Concierge’s Newsletter n°23 – November 2011 

Auberge Bressane

Auberge Bressane

L’Auberge Bressane welcomes you in the heart of 7th arrondissement where Jérôme and Stéphane will be delighted to receive you for a moment of pure “French Ambiance”. In this comfortable authentic auberge with its wood panelled decor and heraldic emblems, you will enjoy hearty traditional specialities

from the regions of Lyon and Burgundy.

Sempé

Hôtel de Ville
Until February 11 th 2012

Sempe

The “Sempé, A Bit of Paris” exhibition invites you to look at the world through the eyes of Jean-Jacques Sempé. Over 300 original drawings, together with texts by the author, will be on display at Hôtel de Ville. From 21 October to 11 February. Free.

Bateaux Parisiens
Paris Illuminations dinner cruise

Bateauxparisiens

On board an entirely glass-encased boat, you’ll be in on the secret of the city of lights, the cuisine is meticulously presented, the service is attentive and discreet, your eyes will sparkle as never before… This is a must-do, a cultural and very Parisian experience that is unique and must be shared!

Grand Palais
Matisse, Cézanne,Picasso….The Stein Family
Until January 16th 2012

CezanneThe Steins, an American family, moved to Paris in the early 20th century: Gertrude, an avant-garde writer, set up house with her brother Leo, in the rue de Fleurus; her elder brother Michael took a flat with his wife Sarah in the rue Madame.

They were the first people to buy Matisses and Picassos and they also received the entire avant-garde into their homes and thus built up one of the most astonishing collections of modern art. The exhibition looks at the history of this out-of-the-ordinary family.

It shows how important its patronage was for the artists and how it helped establish a new standard of taste in modern art, through Leo’s view of the sources of modernity and his exchanges with the intellectuals of the time; Gertrude’s friendship with Picasso; Sarah’s relations with Matisse; and the projects that Gertrude developed with artists in the 20s and 30s. It is a major exhibition bringing together an outstanding ensemble of works from the Steins’ various collections: Renoir, Cézanne, Picasso, Matisse, Manguin, Bonnard, Vallotton, Laurencin, Gris, Masson, Picabia…. The eight sections shed light on all the members of the family: Leo, Sarah and Michael, and Gertrude.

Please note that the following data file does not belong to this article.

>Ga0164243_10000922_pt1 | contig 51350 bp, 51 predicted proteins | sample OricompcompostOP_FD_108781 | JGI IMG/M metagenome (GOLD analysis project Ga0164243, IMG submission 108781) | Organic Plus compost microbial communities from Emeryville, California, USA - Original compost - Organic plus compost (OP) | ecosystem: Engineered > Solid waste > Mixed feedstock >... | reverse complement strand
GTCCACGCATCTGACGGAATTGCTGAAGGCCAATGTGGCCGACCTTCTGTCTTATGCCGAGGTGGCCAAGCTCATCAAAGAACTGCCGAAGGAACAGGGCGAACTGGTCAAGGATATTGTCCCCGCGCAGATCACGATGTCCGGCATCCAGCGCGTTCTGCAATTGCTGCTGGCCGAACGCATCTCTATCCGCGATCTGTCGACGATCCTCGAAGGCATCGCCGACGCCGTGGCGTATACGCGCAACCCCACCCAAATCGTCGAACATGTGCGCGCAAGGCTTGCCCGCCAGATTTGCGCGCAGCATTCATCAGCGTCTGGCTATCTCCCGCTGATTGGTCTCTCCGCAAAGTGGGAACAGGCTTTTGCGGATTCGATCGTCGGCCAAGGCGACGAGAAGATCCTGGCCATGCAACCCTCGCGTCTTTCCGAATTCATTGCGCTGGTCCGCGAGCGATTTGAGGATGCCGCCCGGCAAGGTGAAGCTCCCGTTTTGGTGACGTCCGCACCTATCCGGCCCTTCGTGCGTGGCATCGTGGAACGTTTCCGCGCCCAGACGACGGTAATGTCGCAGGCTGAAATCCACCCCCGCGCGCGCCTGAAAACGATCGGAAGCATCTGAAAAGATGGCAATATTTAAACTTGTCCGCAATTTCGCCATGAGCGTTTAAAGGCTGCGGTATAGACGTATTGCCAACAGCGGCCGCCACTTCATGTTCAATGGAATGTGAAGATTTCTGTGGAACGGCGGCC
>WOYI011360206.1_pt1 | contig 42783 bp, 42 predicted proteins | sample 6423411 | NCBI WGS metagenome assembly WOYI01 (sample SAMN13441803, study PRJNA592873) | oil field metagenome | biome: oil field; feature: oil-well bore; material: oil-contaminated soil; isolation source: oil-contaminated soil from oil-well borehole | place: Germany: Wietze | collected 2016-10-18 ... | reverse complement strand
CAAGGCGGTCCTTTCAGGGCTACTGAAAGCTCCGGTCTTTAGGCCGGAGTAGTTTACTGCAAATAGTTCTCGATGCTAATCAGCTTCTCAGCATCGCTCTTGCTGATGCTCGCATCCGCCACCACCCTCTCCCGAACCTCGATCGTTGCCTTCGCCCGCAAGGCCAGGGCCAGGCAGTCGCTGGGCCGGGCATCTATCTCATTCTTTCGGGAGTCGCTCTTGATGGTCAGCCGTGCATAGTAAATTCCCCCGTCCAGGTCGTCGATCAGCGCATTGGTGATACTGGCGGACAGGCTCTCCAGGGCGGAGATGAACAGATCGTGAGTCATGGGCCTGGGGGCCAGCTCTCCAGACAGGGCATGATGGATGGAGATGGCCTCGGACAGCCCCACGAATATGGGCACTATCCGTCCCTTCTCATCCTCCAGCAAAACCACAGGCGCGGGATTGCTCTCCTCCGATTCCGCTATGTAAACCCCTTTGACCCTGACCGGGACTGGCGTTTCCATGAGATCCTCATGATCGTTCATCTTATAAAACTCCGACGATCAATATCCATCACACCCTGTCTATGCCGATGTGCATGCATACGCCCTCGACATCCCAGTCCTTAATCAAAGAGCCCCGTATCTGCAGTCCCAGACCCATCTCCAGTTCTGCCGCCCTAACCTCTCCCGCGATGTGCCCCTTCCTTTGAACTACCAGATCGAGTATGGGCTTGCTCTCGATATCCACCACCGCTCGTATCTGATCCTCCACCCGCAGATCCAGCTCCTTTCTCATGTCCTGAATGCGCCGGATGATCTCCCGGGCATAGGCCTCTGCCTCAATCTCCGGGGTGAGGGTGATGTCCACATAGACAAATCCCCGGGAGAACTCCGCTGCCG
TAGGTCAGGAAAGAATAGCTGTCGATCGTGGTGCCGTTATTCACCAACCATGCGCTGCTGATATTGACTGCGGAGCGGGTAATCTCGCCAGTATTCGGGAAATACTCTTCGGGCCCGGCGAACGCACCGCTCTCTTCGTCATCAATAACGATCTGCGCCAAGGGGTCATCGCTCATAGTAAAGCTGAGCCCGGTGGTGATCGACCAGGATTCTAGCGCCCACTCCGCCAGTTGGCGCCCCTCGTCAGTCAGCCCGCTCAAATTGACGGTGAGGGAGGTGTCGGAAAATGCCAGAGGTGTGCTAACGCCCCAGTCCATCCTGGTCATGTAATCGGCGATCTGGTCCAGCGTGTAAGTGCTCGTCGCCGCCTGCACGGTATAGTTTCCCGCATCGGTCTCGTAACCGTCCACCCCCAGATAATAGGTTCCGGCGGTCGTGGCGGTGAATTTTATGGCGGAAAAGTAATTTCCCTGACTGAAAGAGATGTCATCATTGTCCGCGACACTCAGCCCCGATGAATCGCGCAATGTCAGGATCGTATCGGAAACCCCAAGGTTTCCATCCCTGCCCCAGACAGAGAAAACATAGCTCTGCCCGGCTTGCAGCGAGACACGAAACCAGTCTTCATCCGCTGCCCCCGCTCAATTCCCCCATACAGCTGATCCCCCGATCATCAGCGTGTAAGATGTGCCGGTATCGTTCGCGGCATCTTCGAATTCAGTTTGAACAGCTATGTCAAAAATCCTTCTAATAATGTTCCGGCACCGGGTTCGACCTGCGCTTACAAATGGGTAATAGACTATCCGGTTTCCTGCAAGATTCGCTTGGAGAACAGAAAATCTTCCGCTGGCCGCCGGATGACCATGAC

Cézanne and Paris

Musée du Luxembourg
Until February 26th 2012

Cezanne1Although Cézanne (1839-1906) is usually associated with Provence, he cannot be confined to the south of France. He spent more than half of his time as a painter in Paris and its environs. He travelled between Aix en Provence and Paris over twenty times, although, of course, not for the same reasons when he was twenty as when he was sixty. When he was already an elderly man and still racked with doubts (“I am making slow progress,” he wrote at the end of his life) he painted in secluded spots on the banks of the Marne or near Fontainebleau, or made portraits of an art dealer or a critic and often his wife. He was no longer the young man eager to “conquer” Paris, wanting to be admitted to the fine art school and show his works in the Salon.